The future of Australia’s super system – Canberra
Superannuation reform is in the air. The Productivity Commission’s draft report has proposed far-reaching changes. Amongst other reforms, people who don’t actively choose a fund would only ever have one default, assigned from a list of 10 “best in show” funds selected by an expert body. And the Government may be listening. The budget proposed amalgamating low balance, inactive accounts. And changing default arrangements for life and disability insurance through superannuation. These reforms follow from Grattan Institute’s reports, Super sting: how to stop Australians paying too much for superannuation and Super savings. The Financial Services Council, which represents “retail” super funds, life insurers, fund managers, trustees and advice licensees, is also a major player in the debate.
At this Capital Ideas event, Grattan Institute’s CEO John Daley and the CEO of the Financial Services Council, Sally Loane discussed the possible futures for Australia’s super system.
Sally Loane joined the Financial Services Council as Chief Executive Officer in December 2014. Prior to this Sally had a decade in the corporate sector, working at Coca-Cola Amatil as a senior executive. Her first career was in the media, where she spent 25 years as a broadcaster and journalist across radio, television and print. Sally is also a published author. Sally is a Director of Venues NSW, the Avner Pancreatic Cancer Foundation, Deputy Chair of the Committee for Sydney, Governor of the Cerebral Palsy Research Foundation, Ambassador for Business Events Sydney and a member of Chief Executive Women. Sally was the first female director of Waratahs Rugby and served on the board for seven years. She also chaired the Salvation Army’s Sydney East Doorknock Appeal from 2008-2011 and was a Director of SCEGGS Darlinghurst for 12 years.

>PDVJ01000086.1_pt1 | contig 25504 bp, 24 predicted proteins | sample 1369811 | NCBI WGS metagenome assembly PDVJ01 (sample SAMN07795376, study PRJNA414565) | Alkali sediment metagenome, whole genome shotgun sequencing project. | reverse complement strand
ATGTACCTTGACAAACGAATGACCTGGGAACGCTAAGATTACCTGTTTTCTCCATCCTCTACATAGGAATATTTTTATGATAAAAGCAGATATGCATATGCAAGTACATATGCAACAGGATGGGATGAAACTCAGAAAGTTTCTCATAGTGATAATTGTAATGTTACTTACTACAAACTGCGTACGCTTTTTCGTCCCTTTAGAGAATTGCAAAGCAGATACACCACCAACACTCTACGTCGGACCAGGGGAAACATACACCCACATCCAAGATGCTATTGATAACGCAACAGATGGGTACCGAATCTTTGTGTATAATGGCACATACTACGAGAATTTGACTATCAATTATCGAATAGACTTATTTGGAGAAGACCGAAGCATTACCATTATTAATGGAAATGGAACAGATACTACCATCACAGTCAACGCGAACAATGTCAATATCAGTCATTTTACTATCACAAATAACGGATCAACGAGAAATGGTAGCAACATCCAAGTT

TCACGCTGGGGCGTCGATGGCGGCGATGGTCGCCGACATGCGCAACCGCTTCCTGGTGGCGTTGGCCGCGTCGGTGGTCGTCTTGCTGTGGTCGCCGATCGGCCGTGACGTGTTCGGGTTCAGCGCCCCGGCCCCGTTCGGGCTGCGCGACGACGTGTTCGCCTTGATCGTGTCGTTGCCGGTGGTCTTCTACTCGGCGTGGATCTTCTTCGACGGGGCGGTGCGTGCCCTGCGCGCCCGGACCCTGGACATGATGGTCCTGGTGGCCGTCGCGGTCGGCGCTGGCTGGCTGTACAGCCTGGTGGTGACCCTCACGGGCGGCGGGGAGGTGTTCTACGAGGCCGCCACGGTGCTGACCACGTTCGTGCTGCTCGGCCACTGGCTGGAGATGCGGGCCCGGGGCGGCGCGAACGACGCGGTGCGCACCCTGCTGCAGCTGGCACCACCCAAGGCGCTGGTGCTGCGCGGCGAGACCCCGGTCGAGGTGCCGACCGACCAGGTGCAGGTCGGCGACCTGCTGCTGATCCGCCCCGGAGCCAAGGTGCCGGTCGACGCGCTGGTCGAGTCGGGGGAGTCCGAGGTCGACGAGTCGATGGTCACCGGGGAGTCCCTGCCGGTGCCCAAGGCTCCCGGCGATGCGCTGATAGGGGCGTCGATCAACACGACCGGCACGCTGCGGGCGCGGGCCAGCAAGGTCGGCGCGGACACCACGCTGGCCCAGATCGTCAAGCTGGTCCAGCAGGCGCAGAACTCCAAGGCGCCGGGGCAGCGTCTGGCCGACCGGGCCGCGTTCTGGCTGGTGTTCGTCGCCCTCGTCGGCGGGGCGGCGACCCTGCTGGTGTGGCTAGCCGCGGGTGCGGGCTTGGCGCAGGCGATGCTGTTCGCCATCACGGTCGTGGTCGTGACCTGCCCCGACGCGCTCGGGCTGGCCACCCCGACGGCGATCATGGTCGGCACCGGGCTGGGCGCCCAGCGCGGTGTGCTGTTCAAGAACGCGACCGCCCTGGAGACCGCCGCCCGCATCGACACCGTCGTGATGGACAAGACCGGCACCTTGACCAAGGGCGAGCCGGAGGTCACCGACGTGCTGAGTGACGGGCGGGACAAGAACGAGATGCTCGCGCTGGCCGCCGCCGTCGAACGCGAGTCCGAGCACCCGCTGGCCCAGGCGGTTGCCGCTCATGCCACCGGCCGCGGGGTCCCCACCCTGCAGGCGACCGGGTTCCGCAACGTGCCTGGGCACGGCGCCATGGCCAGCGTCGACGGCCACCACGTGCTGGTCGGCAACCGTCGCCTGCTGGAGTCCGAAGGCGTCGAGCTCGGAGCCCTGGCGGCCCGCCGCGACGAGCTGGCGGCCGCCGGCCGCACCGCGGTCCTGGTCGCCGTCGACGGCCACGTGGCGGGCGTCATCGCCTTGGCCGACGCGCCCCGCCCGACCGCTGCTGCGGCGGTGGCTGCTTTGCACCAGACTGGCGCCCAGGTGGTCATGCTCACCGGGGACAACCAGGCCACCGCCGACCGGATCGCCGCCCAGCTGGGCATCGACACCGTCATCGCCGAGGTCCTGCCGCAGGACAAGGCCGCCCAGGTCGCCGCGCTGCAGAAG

John Daley has been CEO of the Grattan Institute since it was founded nine years ago. He has published extensively on economic reform priorities, budget policy, tax reform, housing affordability, and generational inequality. He has worked at the University of Oxford, the Victorian Department of Premier and Cabinet, consulting firm McKinsey and Co, and ANZ Bank in fields including law, public policy, strategy, and finance.